"...I hope that you are accepted. It is a very interesting experience and eye-opening as to the cost and time put into this type of study. They do ask that we not share much of our experience, so as not to influence your experience. That makes real sense to me, because they want each individuals reaction. Good luck."
One point of interest in the "Negative at last" post at the top. That patient recognizes that she only received Arikace during the 2nd half of the trial and then still ended with this result.
In the pIII trial they didn't know what drug they were on. But if 75% of all patients opted to continue in the extension trial, in which all subjects get Arikace, it tells you that Arikace was not performing badly, as far as patient evaluation of outcomes is concerned.
Unfortunately, the way the trial was set up, the head-to-head comparison was not continued. All subjects went onto Arikace, if I am not mistaken.
I think it all rides on a demonstration that Arikace can provide a stabilization or improvement in lung function after 3 cycles of treatment similar to the pII data. As you may remember, the SP was punished when the pIII results were announced. Everyone saw inferior (non-stat-sig) scores compared to TOBI. BUT, the Arikace TREND was superior. If there is some indication that Arikace provides some more durable continuation of this stabiilization or improvement in lung function, I think you will see more confidence in the investment community.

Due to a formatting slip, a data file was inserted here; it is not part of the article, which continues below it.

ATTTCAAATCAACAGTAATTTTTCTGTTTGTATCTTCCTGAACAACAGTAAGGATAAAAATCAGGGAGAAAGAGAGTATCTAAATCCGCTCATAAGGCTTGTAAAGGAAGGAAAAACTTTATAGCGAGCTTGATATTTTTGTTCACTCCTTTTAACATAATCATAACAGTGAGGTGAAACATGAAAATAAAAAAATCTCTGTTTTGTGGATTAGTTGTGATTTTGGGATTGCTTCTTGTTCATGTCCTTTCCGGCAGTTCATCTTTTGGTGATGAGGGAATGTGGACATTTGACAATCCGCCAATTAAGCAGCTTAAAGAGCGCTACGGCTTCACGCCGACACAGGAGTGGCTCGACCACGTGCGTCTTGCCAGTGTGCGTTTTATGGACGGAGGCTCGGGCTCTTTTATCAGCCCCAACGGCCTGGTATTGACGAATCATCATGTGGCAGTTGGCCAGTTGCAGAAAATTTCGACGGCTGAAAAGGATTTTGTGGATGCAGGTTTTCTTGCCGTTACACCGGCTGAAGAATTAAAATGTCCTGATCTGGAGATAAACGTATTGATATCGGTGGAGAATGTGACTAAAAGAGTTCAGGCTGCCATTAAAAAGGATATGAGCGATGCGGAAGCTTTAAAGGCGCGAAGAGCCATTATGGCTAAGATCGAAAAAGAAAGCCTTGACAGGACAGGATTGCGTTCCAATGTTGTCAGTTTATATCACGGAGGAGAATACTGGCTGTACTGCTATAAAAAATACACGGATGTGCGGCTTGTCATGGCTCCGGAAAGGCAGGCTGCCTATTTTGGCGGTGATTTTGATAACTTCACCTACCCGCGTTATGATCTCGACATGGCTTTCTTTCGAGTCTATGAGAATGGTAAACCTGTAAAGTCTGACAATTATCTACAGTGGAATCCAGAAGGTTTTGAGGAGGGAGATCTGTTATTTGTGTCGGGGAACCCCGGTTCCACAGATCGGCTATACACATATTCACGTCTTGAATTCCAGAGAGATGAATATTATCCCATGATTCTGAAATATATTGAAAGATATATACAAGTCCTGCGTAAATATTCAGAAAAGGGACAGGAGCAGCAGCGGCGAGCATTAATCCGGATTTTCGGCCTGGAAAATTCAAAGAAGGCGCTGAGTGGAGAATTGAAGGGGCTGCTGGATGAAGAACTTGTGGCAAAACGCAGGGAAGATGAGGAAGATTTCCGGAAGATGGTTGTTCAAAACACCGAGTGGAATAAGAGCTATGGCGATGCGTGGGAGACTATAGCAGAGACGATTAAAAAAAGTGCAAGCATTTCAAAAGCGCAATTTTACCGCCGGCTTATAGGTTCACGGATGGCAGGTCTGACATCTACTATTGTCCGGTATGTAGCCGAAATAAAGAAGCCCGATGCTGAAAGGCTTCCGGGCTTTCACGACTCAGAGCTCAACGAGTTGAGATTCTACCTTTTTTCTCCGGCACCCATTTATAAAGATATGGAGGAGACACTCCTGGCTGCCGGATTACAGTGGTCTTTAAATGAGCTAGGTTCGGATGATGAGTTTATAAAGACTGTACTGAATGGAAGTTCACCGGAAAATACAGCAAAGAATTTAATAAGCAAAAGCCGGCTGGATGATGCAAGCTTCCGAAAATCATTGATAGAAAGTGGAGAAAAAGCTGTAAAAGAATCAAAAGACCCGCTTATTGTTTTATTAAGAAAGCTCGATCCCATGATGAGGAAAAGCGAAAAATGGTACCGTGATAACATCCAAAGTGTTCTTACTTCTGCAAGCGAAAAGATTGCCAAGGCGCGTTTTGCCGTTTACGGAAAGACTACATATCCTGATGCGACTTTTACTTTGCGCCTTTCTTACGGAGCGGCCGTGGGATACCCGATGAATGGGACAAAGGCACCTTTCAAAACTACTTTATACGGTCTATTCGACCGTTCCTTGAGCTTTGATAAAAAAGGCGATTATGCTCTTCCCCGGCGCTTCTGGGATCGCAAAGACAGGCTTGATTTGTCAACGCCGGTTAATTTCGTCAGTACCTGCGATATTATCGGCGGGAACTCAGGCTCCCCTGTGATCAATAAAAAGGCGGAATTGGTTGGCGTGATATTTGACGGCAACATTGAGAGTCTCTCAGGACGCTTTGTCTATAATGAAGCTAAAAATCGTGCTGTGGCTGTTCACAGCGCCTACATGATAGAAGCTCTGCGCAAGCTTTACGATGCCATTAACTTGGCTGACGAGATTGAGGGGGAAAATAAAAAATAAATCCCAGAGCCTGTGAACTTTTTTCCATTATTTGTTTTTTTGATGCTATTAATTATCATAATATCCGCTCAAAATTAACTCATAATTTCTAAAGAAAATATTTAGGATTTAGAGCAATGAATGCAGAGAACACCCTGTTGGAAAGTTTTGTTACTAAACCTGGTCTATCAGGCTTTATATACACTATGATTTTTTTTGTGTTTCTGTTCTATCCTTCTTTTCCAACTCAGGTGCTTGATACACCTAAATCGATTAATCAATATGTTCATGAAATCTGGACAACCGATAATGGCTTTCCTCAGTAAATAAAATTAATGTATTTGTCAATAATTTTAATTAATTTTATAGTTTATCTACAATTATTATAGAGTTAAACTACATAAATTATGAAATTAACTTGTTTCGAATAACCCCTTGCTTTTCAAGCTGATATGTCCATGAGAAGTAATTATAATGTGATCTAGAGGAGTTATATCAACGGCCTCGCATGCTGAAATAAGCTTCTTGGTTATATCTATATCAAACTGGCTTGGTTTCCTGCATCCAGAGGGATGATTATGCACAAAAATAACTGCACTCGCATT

"Large-cap pharmaceutical companies, instead of starting from scratch on a new patent, want an easier and more effective way to replace their lost "cash-cow" revenue. They will look to acquire biotech companies—and their phase 2 or phase 3 drugs."
This could be the biggest year ever for investing in biotech takeover targets—all due to the patent cliff.
Sanofi (NYSE ADR: SNY), Novartis AG (NYSE ADR: NVS), Roche Holding Ltd. (RHHBY), AstraZeneca PLC (NYSE ADR: AZN), and Eli Lilly & Co. (NYSE: LLY)will all be losing more than $6 billion each in annual revenue this year due to expiring patents.
The ideal candidates are small-cap biotech firms whose pipelines include late-stage drug candidates or other promising pharmaceuticals.
With that criteria in mind, here are six small-cap biotech firms on the list of takeover targets to watch in 2014. . .
Biotech Takeover Targets in 2014
(top of the list)
Insmed Inc. (Nasdaq: INSM) primarily develops inhalation therapies for the treatment of lung diseases. Insmed's most notable project is ARIKACE, an inhaled antibiotic for patients suffering from cystic fibrosis and non-tuberculous mycobacteria. Currently, ARIKACE is in phase II trials in the United States and phase III trials in Canada and Europe.
INSM stock has gained an impressive 241% in the last year and currently trades at $19.73. Insmed has a market cap of just $772 million, which also makes it an attractive takeover option for large-cap pharmaceutical companies.
you don't have to play stupid to seem you aren't. you don't have to be obnoxious just because you are.
Consider this terry. In the next couple of days, we can expect an announcement that may confirm the stabilization or improvement in FEV-1 among CF patients beyond 3 cycles of treatment with Arikace that was hinted at in the pIII trial. With these pesky binary outcomes, a one-way bet on single digits may not be wise.